How To Do Diaphragmatic Breathing

Learning how to do diaphragmatic breathing (also called abdominal breathing or belly breathing) is a great tool to have in your anxiety tool box. You can use this breathing technique to help manage the symptoms of anxiety. With a little practice, you will be able to belly breathe not only when you’re lying down, but also when you are standing or even walking around.How to do diaphragmatic breathing- one hand on chest, one hand on belly

People with high levels of anxiety usually breathe only using the chest muscles. Or they hold their breath without realizing it. This shallow breathing and breath-holding creates an imbalance of oxygen and carbon dioxide in the body. Chest breathing or shallow breathing can exacerbate the symptoms of anxiety. It can also make the person feel air hunger- that they are not getting enough air, which causes more anxiety. During a panic attack or times of intense anxiety, breathing is very rapid and shallow.

Diaphragmatic breathing corrects the oxygen- carbon dioxide imbalance taht occurs with anxety and can restore you to a state of calm. It is interesting to note that we were all born doing diaphragmatic breathing. If you watch a baby sleep, you will see the belly doing most of the work of breathing- and this is the harmonious and natural way we were meant to breathe. It not only helps with anxiety, it feels wonderful too.

How to Do Diaphragmatic Breathing

1. Sit or lie in a comfortable position. Place one hand on your upper chest and the other on your lower belly so you can feel what you are doing.How to do diaphragmatic breathing- inhale slowly, filling up the belly like a balloon

2. Take a slow deep breath in through your nose and concentrate on filling the belly area with air. You should feel your stomach filling up and moving outwards- like a balloon filling up. Keep your chest as still as possible. Complete the inhale.

3. Now slowly exhale, letting the air out of your belly. It should feel like the balloon is deflating. Go slow slow slow. Be sure to let all the air out of your belly. You can tighten and contract your stomach muscles to force as much air out as possible.

Repeat steps 1-3.

Note: the hand on your chest should remain as still as possible while you breathe diaphragmatically. Continue to breathe slowly and deeply for a few mintues to get the feel for it. Notice how relaxed and peaceful this feels!How to do diaphragmatic breathing- exhale slowly, letting the belly deflate

When you first start to practice abdominal breathing, you may tire easily. This is because you are not used to using your diaphragm muscle so much. But the more you practice, the easier it is to do. So stick with it. Practice 3 to 5 times a day until you get the hang of it.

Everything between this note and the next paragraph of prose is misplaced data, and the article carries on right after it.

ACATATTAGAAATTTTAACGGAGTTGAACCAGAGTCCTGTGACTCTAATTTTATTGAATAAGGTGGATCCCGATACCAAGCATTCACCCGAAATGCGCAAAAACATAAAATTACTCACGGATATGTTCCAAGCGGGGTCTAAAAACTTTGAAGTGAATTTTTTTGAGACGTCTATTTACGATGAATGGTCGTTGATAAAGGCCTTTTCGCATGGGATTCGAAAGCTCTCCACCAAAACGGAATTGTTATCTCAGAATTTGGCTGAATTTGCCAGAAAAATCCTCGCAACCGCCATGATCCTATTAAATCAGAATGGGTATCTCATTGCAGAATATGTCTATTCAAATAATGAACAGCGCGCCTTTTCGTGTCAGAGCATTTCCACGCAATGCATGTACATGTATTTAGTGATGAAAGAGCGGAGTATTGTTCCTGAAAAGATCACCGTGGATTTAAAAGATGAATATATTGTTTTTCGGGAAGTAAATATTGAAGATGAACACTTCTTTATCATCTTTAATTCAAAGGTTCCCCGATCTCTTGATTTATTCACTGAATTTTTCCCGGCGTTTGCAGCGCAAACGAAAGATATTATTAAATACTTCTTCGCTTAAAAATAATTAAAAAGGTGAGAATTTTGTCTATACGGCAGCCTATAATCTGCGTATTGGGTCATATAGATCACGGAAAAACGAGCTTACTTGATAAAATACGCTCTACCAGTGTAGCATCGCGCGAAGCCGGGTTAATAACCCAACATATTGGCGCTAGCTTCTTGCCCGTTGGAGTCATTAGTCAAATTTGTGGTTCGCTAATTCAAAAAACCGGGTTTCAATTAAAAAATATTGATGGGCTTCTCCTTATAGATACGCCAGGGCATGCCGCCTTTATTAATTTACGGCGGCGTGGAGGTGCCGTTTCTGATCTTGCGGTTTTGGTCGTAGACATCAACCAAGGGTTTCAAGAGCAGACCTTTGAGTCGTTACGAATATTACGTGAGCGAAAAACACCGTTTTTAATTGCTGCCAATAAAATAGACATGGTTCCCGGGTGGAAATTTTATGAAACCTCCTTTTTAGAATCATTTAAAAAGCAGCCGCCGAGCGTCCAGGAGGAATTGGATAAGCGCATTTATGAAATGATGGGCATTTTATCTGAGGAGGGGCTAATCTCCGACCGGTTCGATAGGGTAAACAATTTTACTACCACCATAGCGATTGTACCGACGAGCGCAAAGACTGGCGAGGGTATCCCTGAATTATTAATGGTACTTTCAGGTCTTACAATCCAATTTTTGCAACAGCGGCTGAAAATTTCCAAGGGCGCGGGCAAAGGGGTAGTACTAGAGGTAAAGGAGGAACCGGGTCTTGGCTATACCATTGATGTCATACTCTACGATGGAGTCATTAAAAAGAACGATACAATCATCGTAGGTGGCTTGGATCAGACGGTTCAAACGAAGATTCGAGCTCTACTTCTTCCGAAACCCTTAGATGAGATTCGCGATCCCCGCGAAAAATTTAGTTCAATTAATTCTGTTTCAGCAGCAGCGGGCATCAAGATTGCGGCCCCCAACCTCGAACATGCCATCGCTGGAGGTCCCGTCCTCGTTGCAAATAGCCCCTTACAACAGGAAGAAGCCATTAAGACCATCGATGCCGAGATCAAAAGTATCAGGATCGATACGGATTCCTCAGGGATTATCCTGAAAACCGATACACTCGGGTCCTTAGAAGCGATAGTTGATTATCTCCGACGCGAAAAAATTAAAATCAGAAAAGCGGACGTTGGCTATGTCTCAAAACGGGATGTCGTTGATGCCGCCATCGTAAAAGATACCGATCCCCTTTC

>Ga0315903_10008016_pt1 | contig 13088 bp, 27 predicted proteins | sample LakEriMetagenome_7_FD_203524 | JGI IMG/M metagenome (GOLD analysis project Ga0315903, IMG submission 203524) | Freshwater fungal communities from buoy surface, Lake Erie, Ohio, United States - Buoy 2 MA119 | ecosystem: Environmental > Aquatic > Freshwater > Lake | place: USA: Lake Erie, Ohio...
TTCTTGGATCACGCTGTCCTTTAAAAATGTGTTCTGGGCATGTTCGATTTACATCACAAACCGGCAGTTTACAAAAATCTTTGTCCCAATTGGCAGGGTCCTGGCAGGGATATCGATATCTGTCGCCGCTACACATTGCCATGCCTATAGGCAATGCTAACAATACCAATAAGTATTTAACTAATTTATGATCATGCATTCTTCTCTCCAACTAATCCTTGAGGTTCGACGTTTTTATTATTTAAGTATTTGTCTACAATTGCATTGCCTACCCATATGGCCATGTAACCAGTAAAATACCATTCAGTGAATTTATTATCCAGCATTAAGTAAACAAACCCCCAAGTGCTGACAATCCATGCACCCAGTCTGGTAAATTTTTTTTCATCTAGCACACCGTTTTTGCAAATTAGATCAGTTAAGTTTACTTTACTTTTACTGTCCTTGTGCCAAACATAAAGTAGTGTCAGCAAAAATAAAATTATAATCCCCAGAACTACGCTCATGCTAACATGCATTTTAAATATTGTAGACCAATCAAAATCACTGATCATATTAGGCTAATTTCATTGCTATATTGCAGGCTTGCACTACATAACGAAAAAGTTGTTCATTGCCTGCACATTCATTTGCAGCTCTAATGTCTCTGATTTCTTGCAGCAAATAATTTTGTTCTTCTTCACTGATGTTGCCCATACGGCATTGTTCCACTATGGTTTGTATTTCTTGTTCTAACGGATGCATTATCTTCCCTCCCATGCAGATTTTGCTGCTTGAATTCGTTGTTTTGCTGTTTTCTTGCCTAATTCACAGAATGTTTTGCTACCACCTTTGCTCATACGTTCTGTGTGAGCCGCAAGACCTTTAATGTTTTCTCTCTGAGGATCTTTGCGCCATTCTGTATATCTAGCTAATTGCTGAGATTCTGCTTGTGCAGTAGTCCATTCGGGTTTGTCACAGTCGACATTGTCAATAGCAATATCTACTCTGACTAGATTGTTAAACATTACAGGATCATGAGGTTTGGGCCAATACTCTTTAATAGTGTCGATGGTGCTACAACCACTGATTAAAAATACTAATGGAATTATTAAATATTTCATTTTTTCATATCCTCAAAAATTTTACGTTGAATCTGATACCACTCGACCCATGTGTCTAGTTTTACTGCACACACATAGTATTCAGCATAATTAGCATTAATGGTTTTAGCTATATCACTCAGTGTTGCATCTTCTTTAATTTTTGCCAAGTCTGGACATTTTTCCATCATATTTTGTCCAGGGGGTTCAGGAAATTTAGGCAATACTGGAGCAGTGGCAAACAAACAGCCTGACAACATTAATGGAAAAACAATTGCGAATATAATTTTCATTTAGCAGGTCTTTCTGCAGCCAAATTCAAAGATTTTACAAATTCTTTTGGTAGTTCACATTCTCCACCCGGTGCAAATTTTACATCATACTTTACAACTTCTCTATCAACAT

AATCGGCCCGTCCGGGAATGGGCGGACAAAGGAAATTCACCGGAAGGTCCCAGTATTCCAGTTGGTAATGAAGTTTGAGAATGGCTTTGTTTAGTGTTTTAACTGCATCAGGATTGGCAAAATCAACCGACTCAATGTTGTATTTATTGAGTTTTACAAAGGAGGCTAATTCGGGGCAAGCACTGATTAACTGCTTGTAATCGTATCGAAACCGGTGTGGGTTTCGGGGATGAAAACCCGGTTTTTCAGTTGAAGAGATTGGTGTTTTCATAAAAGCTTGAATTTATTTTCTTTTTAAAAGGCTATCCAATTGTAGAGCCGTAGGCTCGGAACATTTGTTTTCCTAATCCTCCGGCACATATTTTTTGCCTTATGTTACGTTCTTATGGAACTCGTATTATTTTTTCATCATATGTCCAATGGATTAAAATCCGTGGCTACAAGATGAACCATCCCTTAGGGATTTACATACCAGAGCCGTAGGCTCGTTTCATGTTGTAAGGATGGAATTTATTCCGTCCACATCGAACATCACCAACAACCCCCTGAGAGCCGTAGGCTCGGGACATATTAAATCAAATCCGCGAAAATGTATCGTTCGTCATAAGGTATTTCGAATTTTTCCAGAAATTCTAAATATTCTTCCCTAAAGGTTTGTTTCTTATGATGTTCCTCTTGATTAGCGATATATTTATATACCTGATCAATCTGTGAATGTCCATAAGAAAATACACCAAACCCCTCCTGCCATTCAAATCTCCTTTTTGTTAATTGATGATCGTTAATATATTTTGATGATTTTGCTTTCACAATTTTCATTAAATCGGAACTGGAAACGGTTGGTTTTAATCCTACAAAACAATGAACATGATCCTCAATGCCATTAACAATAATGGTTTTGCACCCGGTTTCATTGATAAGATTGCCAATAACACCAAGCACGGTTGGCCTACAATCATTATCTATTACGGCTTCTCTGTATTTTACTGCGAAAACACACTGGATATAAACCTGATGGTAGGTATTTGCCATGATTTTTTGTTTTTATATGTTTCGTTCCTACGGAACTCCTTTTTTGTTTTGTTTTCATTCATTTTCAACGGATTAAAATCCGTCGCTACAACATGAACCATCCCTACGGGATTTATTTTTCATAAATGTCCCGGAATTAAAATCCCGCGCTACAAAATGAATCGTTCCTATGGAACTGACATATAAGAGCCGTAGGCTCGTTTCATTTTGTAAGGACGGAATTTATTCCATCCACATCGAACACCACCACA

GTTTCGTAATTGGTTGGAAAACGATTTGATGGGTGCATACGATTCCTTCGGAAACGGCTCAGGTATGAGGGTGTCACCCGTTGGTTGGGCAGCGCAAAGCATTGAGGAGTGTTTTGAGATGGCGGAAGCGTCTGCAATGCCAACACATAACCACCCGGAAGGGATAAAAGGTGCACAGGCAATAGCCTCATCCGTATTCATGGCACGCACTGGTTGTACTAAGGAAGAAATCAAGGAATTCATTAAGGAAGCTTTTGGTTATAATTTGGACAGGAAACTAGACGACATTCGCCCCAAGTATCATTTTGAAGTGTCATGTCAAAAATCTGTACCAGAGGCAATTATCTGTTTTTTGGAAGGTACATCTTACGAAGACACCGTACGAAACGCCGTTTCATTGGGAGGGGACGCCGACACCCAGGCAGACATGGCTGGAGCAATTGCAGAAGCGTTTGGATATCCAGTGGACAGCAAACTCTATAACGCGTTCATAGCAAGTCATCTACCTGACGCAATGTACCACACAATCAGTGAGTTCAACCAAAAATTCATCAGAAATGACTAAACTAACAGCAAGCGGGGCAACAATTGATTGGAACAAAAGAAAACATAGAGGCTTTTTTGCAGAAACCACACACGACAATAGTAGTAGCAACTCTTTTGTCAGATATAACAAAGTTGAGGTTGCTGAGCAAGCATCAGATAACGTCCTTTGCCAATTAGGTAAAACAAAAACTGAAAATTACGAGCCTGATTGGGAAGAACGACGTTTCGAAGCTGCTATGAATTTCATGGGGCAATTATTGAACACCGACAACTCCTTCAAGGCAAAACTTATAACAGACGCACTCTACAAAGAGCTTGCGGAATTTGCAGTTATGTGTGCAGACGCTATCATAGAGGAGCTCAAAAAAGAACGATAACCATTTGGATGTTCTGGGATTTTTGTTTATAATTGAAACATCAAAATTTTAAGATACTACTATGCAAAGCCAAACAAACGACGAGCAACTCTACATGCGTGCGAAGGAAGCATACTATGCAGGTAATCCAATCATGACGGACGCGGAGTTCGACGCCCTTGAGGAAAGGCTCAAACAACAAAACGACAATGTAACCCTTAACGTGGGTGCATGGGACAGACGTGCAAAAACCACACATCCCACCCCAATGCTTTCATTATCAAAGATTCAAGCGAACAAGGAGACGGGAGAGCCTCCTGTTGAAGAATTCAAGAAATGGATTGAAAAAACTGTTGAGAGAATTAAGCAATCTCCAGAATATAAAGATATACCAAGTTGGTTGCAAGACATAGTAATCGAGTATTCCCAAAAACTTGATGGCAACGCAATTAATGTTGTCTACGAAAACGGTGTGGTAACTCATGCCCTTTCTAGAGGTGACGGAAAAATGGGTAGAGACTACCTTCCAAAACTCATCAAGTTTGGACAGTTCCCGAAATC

The purpose of learning to do diaphragmatic breathing is so that you can do it easily and anytime you wish throughout the day, and especially when you feel anxious. If you are tense, you can remember to do belly breathing and you will find that you feel more relaxed in a matter of minutes.

It feels good to set and egg timer for 5 minutes to just lie down, close your eyes do slow, deep diaphragmatic breathing. In fact this is a wonderful way to start your day!

I wish you peace,
Jill G.

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This entry was posted in Agoraphobia, Generalized Anxiety Disorder, Healthy Lifestyle, Obsessive Compulsive Disorder, Panic Attacks, Panic Disorder, Social Anxiety Disorder and tagged . Bookmark the permalink.

4 Responses to How To Do Diaphragmatic Breathing

  1. mohd says:

    Thanks alot for the great work ur doing to help us, i really appreciate it, im living in Dubai, and i have a serious issues with panic attacks, i know its not like a headache that ur healing simply by little dose of any pain killer, but ur efforts on this great site r in helpful at least mentally to know that im not alone in this.

    best regards.

  2. biggirlsdocry says:

    I enjoyed reading your article. I am a long time sufferer of SA and am going to a hair salon for the first time in many, many months.

    And I really do need to take up diaphragmatic breathing. I realize, that when in social situations, be it in my college classes, in a store, anywhere with myriads of other people. I am not breathing correctly, or I’m holding my breathe.

    Thank you for making me not feel so alone!

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